For the latest iteration of NBCC Reads, we've asked members and friends of the NBCC to share their favorite works of literary journalism. Below, member Richard Z. Santos discusses Svetlana Alexievich's Voices From Chernobyl: The Oral History of a Nuclear Disaster.
Anyone who’s read even a page of Voices from Chernobyl: The Oral History of a Nuclear Disaster (2005 Winner of the NBCC award for Nonfiction) understands why this marvelous, unusual book has been stuck in my head for years. Journalist Svetlana Alexievich spent a decade interviewing survivors of the worst nuclear accident in history. Voices presents their testimony without any editorial guidance or authorial intrusions—there’s only a brief prologue by the translator and a few pages labeled “In Place of an Epilogue” by Alexievich.
Alexievich groups the testimonies under loose thematic headings: “Monologue About Lies and Truth,” “A Scream,” “Three Monologues about a Single Bullet.” These stories range in length from a single page to ten-plus pages. Each person tells a story of almost unbearable human endurance and tragedy. It’s a book I could only read a page at a time, scattered over months.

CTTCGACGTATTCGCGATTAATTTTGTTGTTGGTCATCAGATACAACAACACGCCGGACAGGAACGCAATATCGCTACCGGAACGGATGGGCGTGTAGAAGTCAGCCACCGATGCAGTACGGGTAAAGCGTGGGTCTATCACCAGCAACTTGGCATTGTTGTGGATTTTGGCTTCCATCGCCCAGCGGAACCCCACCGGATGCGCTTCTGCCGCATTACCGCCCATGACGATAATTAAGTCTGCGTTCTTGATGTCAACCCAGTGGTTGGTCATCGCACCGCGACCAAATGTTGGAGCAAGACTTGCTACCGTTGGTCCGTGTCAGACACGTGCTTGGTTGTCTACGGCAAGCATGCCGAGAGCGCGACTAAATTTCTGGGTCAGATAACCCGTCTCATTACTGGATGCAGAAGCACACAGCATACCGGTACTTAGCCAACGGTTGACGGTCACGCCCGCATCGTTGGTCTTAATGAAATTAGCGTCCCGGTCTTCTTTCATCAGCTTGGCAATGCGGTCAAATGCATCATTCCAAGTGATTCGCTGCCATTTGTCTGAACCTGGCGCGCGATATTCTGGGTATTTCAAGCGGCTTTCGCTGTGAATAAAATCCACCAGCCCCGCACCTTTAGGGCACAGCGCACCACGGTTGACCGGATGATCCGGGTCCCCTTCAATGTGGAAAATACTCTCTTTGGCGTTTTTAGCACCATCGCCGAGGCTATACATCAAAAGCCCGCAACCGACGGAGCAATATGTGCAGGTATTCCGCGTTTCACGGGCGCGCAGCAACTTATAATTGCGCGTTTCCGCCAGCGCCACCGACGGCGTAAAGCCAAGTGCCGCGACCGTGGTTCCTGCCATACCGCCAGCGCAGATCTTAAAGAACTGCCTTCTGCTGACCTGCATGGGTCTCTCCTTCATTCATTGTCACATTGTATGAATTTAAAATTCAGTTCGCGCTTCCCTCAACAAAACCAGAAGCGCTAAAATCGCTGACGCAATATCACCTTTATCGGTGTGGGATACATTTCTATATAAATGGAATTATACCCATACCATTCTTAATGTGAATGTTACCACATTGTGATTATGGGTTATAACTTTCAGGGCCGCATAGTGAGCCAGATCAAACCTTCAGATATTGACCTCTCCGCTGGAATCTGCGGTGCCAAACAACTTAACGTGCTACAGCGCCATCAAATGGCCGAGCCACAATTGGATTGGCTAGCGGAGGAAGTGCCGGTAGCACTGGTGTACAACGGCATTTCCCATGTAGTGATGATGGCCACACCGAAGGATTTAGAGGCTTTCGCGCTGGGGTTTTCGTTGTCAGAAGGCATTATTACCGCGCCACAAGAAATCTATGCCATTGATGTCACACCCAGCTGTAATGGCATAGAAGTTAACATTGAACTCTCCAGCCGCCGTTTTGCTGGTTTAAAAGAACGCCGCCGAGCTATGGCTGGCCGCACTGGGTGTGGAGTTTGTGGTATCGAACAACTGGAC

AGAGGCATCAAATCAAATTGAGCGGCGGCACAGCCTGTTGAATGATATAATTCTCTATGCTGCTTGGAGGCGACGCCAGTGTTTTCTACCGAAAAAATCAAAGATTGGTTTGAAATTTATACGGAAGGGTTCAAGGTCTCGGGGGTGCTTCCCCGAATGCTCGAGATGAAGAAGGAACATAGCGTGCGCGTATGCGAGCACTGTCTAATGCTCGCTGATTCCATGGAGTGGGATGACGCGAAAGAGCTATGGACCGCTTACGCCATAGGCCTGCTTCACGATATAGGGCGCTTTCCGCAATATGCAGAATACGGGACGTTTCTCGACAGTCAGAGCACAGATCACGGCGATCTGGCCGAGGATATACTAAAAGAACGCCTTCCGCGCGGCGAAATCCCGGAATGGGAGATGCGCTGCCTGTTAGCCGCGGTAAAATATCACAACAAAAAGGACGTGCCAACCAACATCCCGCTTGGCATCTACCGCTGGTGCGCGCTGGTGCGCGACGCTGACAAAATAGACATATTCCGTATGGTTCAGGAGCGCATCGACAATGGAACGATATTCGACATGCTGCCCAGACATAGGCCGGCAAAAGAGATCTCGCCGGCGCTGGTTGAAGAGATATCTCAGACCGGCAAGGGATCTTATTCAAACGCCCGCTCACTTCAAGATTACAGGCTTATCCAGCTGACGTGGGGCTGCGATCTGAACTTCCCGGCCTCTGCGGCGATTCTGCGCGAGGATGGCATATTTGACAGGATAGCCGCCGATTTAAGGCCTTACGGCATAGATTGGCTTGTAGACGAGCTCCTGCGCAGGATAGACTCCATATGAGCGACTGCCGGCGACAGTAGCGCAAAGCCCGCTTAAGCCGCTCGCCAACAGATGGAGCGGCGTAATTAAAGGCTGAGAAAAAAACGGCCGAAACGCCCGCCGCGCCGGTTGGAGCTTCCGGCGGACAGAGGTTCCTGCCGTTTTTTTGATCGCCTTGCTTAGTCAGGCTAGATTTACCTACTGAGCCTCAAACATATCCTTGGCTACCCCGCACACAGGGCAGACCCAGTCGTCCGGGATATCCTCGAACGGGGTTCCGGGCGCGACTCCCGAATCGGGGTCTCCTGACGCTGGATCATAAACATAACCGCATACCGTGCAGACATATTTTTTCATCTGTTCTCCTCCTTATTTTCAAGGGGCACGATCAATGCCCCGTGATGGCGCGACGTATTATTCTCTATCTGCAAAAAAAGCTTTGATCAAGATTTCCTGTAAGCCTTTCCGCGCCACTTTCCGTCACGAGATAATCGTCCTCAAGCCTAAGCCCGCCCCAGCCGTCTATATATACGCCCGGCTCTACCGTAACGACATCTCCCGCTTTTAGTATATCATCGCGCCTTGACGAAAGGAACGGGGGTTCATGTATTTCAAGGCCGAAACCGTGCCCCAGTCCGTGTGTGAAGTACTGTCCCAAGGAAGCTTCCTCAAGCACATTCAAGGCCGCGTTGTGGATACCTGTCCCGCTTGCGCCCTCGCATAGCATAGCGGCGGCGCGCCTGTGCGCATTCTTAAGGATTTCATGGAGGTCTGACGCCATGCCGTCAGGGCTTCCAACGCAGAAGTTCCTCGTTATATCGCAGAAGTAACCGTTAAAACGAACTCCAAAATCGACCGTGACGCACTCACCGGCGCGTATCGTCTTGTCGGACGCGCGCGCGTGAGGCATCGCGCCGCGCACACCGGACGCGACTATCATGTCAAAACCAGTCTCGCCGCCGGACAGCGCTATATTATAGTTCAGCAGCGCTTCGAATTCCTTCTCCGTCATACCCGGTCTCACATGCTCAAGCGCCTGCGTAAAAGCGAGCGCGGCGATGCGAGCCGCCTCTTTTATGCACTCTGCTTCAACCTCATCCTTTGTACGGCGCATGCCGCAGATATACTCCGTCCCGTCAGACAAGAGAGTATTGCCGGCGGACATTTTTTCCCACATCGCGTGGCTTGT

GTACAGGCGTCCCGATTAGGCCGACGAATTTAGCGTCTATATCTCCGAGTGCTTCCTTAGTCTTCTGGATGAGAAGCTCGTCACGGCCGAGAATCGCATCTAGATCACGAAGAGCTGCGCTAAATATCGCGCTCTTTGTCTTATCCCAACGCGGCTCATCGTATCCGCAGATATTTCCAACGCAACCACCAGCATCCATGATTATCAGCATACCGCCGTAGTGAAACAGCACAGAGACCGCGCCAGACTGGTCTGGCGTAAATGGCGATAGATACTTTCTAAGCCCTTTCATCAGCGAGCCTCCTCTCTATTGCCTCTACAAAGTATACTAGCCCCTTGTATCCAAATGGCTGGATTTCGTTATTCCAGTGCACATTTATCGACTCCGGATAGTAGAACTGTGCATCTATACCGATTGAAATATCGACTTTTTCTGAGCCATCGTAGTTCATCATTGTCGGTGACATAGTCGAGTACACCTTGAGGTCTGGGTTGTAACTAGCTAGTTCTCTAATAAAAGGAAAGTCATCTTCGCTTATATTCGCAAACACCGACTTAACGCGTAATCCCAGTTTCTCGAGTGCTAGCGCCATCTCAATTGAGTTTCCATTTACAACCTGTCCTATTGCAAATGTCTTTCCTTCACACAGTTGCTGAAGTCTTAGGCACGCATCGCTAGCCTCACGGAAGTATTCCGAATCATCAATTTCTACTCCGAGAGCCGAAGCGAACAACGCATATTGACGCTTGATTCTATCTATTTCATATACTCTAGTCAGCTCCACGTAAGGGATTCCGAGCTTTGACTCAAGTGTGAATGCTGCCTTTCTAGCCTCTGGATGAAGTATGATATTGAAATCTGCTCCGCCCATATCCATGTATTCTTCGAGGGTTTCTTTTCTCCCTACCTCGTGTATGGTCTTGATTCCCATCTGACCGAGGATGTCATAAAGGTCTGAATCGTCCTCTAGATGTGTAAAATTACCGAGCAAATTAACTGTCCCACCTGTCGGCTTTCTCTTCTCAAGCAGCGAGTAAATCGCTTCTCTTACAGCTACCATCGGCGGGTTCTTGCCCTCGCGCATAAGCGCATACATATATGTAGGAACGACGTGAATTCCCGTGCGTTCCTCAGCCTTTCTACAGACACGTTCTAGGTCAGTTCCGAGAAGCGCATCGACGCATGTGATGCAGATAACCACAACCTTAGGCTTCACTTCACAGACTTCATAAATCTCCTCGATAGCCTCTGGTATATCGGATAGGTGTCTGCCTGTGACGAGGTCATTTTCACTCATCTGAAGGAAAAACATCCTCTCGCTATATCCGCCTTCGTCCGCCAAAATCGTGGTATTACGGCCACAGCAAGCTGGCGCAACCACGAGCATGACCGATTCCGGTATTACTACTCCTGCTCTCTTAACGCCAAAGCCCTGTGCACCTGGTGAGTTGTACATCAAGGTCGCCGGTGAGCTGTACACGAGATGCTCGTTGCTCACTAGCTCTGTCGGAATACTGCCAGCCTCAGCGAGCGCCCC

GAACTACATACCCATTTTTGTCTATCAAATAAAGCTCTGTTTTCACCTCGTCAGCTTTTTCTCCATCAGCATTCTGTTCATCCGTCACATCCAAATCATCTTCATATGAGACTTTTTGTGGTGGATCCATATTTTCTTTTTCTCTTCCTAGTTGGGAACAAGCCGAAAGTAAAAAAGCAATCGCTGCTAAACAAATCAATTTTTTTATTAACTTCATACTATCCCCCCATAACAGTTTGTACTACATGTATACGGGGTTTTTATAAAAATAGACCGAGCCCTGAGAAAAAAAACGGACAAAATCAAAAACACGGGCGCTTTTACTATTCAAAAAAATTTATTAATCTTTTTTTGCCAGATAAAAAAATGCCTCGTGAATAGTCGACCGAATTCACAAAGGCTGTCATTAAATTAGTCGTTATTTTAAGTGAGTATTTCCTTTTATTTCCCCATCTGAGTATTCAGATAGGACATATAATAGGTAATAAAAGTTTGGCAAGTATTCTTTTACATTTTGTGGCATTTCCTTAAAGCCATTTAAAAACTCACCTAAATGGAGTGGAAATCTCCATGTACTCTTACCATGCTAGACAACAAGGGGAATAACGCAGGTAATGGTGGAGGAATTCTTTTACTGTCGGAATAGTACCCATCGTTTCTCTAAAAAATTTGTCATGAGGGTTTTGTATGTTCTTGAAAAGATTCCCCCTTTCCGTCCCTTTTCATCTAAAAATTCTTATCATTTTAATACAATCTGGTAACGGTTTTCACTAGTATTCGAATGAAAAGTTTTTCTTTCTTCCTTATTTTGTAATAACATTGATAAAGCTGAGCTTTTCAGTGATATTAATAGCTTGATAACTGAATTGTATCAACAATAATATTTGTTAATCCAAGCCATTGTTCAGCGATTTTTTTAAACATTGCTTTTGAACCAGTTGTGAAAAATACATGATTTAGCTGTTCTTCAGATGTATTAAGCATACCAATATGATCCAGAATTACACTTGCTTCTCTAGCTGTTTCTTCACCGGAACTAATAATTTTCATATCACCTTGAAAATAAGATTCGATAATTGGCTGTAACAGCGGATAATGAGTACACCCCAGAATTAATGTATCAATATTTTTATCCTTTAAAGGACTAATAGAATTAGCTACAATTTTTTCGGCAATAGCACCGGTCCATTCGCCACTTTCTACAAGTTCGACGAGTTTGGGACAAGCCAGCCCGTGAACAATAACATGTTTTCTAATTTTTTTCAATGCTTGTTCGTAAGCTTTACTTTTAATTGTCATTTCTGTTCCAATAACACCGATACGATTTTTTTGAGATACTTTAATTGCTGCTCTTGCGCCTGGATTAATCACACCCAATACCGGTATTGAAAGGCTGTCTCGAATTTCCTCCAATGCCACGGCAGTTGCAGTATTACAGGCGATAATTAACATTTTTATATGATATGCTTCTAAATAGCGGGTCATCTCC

“Even if it’s poisoned with radiation, it’s still my home. There’s no place else they need us. Even a bird loves its nest…”
To me, the most powerful sections are the choruses, including: “Children’s Chorus,” “People’s Chorus,” “Worker’s Chorus.” Just a few sentences each, separated by bullet points, the choruses amplify the tragic absurdity of the corruption and lax standards that precipitated the disaster and hindered the recovery.
The lack of an editorial apparatus brings an immediacy and tragic humanness to the voices: “I’m not a writer. I won’t be able to describe it. My mind is not enough to understand it….There you are: a normal person. A little person. You’re just like everyone else—you go to work, you return from work….You’re a normal person! And then one day you’re turned into a Chernobyl person, an animal that everyone’s interested in, and that no one knows anything about.”
Alexievich preserves her book’s power by reducing her own role. A different author might have had the urge to tell us what’s important, to tell us what’s tragic. But Alexievich allows the people to speak for themselves:
“I’m twelve years old and I’m an invalid. The mailman brings two pension checks to our house—for me and my granddad. When the girls in my class found out that I had cancer of the blood, they were afraid to sit next to me. They didn’t want to touch me. The doctors said that I got sick because my father worked at Chernobyl. And after that I was born. I love my father.”
Richard Z. Santos is a brand new NBCC member whose fiction and reviews have appeared, or is forthcoming, in Criminal Element, The Los Angeles Review of Books, Nimrod, Kill Author and Bartelby Snopes.